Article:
I have to conclude that the service of locating teachers for students (#2) has no definable monetary value, at least on the individual level. So, if I were to visit classes on my own, the school, in fact, would be losing nothing measurable, especially since the classes aren’t helping me toward a faster degree; and it would be gaining only the noteriety that it accumulates from me through a lifetime of résumé submissions and references (and the donations I may be inspired to give).
I think it was a silly decision to reject my request. I think it was made in stubbornness, not logic. Their decision doesn’t save them even ten bucks; there simply won’t be currency exchanged in this situation, because they’ve already established a tuition ceiling. If I had to pay the full price of those classes, I wouldn’t take the classes; they’re not really worth it. Only a university degree is worth the insane price of a university education. But if I don’t have to pay it, I’ll take them. All I really hope to do is gather up in my arms some of the excess information being sploshed out onto the classroom floors, wasted, forever lost…
The situation is not unlike a pizza store telling one of its very poor customers that, no, they can’t take any leftover pizzas at the end of the day — and instead committing the pizzas to the dumpster in honour of some perverted idea of integrity: that something never be exchanged for nothing at their imagined expense, even if that means converting their extra somethings into nothings. Managers of such stores are always chained up by a maddening "what if": "If I give something away for free, then I MIGHT lose a customer who would have paid otherwise." Well, pizza store, it just might happen, because you have no expiration dates on your customers, and they might come again and again, forever, continually eating at nobody’s expense and maybe someday actually NOT BUYING something that they might have bought. All your miserliness might, in the end, save you your ten bucks. But a guy can’t stay at BYU for very long, and the chances are very slim that a credit limit will ever spill over into an additional tuition purchase, and get BYU any more money.
What’s a real credit limit?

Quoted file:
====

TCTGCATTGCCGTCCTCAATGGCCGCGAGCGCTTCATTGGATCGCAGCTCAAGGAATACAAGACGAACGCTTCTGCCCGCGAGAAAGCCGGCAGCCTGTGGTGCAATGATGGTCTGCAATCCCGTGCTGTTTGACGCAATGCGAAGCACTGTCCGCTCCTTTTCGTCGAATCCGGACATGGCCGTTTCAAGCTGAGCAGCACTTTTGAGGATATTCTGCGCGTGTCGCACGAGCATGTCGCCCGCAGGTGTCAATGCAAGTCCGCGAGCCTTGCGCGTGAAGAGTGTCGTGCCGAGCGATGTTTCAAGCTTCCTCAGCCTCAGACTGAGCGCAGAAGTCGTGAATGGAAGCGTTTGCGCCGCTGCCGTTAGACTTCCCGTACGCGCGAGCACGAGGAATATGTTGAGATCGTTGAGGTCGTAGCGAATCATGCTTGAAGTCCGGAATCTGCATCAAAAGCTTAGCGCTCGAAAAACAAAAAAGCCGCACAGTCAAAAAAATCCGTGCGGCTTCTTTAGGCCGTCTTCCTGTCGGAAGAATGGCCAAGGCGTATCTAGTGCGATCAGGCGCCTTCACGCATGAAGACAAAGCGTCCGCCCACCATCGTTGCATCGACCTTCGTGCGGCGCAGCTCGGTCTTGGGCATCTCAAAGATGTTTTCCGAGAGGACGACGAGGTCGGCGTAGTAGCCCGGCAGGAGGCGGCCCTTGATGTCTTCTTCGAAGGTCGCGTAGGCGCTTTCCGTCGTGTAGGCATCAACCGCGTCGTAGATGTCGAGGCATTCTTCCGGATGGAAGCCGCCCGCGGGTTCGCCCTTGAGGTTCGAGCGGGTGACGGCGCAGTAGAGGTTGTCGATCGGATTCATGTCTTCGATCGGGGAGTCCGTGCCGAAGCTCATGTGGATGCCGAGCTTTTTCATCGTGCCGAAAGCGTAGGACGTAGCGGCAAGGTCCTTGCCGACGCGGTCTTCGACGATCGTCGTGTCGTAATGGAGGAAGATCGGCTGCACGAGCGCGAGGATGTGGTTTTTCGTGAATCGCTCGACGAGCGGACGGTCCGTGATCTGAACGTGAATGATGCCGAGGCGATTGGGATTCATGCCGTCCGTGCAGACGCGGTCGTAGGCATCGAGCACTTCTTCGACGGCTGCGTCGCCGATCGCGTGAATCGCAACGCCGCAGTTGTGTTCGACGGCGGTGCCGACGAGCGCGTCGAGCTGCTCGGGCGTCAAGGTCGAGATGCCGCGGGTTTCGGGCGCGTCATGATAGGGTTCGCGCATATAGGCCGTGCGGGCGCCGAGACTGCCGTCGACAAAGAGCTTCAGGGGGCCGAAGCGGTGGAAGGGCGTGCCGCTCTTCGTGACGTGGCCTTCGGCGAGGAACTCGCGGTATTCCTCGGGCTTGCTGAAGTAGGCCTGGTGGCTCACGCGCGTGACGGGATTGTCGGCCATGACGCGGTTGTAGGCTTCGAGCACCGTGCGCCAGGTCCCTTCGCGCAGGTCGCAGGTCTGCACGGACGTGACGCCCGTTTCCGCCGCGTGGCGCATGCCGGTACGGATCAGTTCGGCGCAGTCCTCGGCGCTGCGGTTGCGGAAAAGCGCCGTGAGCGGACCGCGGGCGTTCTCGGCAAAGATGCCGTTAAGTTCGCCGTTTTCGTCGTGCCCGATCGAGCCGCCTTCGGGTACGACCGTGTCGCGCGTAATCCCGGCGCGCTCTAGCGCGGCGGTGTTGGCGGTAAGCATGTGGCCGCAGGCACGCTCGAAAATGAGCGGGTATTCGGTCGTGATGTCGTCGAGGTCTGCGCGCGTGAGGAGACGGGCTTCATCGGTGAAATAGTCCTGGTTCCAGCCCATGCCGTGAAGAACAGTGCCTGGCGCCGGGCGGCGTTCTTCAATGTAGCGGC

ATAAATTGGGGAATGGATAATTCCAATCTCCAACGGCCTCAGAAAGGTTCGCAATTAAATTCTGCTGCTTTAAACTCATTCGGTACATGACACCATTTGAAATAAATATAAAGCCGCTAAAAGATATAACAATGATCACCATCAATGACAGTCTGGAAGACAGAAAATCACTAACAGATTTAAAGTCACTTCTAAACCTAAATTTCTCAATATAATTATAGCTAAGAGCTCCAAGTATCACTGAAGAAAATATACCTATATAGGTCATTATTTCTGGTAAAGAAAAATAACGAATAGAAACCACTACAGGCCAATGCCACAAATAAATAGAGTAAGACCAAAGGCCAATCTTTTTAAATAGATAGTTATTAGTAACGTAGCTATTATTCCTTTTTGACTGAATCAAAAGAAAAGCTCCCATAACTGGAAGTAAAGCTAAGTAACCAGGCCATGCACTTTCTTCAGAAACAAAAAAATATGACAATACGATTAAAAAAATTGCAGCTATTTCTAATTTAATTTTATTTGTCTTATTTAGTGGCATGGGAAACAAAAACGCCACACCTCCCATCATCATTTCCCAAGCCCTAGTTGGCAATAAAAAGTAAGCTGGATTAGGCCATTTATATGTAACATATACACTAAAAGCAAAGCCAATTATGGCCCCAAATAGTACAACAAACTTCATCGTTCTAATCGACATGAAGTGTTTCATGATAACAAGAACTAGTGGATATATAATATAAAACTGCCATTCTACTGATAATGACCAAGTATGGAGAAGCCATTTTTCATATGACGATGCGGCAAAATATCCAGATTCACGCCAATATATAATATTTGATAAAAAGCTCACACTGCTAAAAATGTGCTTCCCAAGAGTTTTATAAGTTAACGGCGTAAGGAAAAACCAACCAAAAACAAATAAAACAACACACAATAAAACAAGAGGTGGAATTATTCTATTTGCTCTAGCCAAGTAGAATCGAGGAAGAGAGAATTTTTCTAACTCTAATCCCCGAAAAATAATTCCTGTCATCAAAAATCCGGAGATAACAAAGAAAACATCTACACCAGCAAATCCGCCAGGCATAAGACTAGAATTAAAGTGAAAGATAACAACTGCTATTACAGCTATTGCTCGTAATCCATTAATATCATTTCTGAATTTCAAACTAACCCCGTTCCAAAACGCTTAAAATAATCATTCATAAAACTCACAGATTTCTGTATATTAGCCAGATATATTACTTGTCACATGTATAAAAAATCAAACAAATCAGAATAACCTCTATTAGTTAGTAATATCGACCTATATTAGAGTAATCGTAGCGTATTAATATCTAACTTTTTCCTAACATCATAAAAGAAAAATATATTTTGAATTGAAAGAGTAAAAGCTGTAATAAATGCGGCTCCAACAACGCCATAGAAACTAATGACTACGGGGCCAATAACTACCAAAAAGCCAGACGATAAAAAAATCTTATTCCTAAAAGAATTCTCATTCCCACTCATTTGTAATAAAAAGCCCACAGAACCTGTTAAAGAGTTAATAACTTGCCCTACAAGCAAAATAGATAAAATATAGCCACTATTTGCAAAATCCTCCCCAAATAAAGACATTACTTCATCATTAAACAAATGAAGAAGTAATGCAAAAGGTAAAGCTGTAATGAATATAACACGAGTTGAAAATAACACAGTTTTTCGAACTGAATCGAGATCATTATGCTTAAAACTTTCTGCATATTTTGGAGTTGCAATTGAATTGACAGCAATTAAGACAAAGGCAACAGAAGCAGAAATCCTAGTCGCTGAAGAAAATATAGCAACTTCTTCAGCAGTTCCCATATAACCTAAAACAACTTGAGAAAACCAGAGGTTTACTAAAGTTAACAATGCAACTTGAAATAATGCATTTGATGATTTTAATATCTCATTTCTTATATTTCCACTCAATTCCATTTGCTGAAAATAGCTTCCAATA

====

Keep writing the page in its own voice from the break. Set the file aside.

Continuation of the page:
…However many hours a person has in a week (and, collectively, however many total chair-hours you can squish into all your classrooms in a day). When the space is available, if a guy can take 40 or 50 hours of classes, let him do it. Let him eat the pizzas you throw away, BYU. If not, he’ll simply resort to dumpster-raiding, because hardly anybody can stand the stupidity of throwing away perfectly good stuff… or of wasting perfectly good teaching on a classful of empty chairs. And the teachers who value their craft will be like the kindly sub-managers who turn a blind eye to dumpster raiders.
If they were really smart, both pizza stores and BYU, they’d minimize their losses by selling those leftover things at a reduced price while creatively mitigating their liability. They could eliminate the waste entirely and come out farther ahead. Even cheap Steve would be willing to pay for superfluous language classes if the price was right. No school as good as BYU needs to ever have empty classrooms, except by refusing to make the necessary choices.
School, anyway, has been good. I haven’t had quite enough time, but there haven’t been repercussions so far. On Monday I met Kim Jeong-un. I also startled about four doe deer on my way home that night. Yesterday, I fed the ducks at the pond. I attend five language classes currently; the least familiar one is Thai. I’m in the middle of applying for two new jobs, one an internship.
P.S. And… somebody just asked me (right before bailing offline) what my MSN status remark was about… as if she didn’t know that for three years now, almost all of my MSN tags have been about her.
Someday, maybe, I’ll find a good one who’s worth it.